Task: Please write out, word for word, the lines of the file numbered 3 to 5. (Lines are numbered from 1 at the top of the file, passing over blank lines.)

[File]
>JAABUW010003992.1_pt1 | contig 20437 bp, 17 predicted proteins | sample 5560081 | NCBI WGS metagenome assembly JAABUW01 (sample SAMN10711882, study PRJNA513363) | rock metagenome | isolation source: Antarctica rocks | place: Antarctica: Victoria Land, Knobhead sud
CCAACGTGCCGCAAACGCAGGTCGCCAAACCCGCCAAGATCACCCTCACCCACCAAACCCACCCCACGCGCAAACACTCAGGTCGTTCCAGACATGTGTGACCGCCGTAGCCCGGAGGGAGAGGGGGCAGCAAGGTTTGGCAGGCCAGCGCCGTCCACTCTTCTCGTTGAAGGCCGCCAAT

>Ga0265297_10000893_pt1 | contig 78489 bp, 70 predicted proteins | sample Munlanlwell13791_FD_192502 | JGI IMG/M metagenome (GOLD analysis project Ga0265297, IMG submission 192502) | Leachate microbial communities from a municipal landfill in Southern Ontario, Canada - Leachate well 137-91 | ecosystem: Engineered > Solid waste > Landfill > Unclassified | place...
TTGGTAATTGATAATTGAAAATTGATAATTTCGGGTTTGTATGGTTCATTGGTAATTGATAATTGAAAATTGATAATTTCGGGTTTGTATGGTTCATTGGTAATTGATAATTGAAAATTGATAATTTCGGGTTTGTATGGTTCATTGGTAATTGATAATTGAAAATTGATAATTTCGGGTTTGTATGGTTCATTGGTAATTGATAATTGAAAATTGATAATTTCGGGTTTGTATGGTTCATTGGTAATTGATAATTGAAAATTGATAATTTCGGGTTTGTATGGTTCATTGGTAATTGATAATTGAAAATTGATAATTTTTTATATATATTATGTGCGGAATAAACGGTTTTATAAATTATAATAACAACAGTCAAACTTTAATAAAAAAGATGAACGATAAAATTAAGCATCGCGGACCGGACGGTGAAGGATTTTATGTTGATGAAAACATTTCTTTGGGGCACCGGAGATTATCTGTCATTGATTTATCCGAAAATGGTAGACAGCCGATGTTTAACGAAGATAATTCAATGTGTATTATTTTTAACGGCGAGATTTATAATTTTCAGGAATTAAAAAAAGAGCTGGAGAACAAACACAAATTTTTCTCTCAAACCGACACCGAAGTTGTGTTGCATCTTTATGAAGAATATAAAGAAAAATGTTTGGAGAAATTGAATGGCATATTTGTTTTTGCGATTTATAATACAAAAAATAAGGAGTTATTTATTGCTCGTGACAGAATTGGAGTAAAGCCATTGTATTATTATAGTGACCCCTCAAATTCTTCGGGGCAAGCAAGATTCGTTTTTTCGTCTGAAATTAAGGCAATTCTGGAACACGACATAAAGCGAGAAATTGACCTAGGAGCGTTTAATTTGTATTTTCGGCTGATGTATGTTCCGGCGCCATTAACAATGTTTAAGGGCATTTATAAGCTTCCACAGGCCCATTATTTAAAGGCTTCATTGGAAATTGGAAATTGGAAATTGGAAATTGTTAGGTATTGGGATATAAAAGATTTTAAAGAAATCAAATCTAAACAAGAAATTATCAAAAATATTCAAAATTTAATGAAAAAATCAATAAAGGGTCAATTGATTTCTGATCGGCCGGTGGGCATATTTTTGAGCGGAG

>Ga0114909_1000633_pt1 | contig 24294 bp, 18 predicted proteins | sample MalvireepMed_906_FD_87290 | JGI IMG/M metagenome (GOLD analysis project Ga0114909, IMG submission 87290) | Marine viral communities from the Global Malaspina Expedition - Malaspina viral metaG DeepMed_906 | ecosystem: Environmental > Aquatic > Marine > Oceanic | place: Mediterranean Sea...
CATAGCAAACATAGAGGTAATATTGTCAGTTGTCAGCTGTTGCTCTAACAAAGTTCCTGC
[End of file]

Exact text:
>Ga0265297_10000893_pt1 | contig 78489 bp, 70 predicted proteins | sample Munlanlwell13791_FD_192502 | JGI IMG/M metagenome (GOLD analysis project Ga0265297, IMG submission 192502) | Leachate microbial communities from a municipal landfill in Southern Ontario, Canada - Leachate well 137-91 | ecosystem: Engineered > Solid waste > Landfill > Unclassified | place...
TTGGTAATTGATAATTGAAAATTGATAATTTCGGGTTTGTATGGTTCATTGGTAATTGATAATTGAAAATTGATAATTTCGGGTTTGTATGGTTCATTGGTAATTGATAATTGAAAATTGATAATTTCGGGTTTGTATGGTTCATTGGTAATTGATAATTGAAAATTGATAATTTCGGGTTTGTATGGTTCATTGGTAATTGATAATTGAAAATTGATAATTTCGGGTTTGTATGGTTCATTGGTAATTGATAATTGAAAATTGATAATTTCGGGTTTGTATGGTTCATTGGTAATTGATAATTGAAAATTGATAATTTTTTATATATATTATGTGCGGAATAAACGGTTTTATAAATTATAATAACAACAGTCAAACTTTAATAAAAAAGATGAACGATAAAATTAAGCATCGCGGACCGGACGGTGAAGGATTTTATGTTGATGAAAACATTTCTTTGGGGCACCGGAGATTATCTGTCATTGATTTATCCGAAAATGGTAGACAGCCGATGTTTAACGAAGATAATTCAATGTGTATTATTTTTAACGGCGAGATTTATAATTTTCAGGAATTAAAAAAAGAGCTGGAGAACAAACACAAATTTTTCTCTCAAACCGACACCGAAGTTGTGTTGCATCTTTATGAAGAATATAAAGAAAAATGTTTGGAGAAATTGAATGGCATATTTGTTTTTGCGATTTATAATACAAAAAATAAGGAGTTATTTATTGCTCGTGACAGAATTGGAGTAAAGCCATTGTATTATTATAGTGACCCCTCAAATTCTTCGGGGCAAGCAAGATTCGTTTTTTCGTCTGAAATTAAGGCAATTCTGGAACACGACATAAAGCGAGAAATTGACCTAGGAGCGTTTAATTTGTATTTTCGGCTGATGTATGTTCCGGCGCCATTAACAATGTTTAAGGGCATTTATAAGCTTCCACAGGCCCATTATTTAAAGGCTTCATTGGAAATTGGAAATTGGAAATTGGAAATTGTTAGGTATTGGGATATAAAAGATTTTAAAGAAATCAAATCTAAACAAGAAATTATCAAAAATATTCAAAATTTAATGAAAAAATCAATAAAGGGTCAATTGATTTCTGATCGGCCGGTGGGCATATTTTTGAGCGGAG

>Ga0114909_1000633_pt1 | contig 24294 bp, 18 predicted proteins | sample MalvireepMed_906_FD_87290 | JGI IMG/M metagenome (GOLD analysis project Ga0114909, IMG submission 87290) | Marine viral communities from the Global Malaspina Expedition - Malaspina viral metaG DeepMed_906 | ecosystem: Environmental > Aquatic > Marine > Oceanic | place: Mediterranean Sea...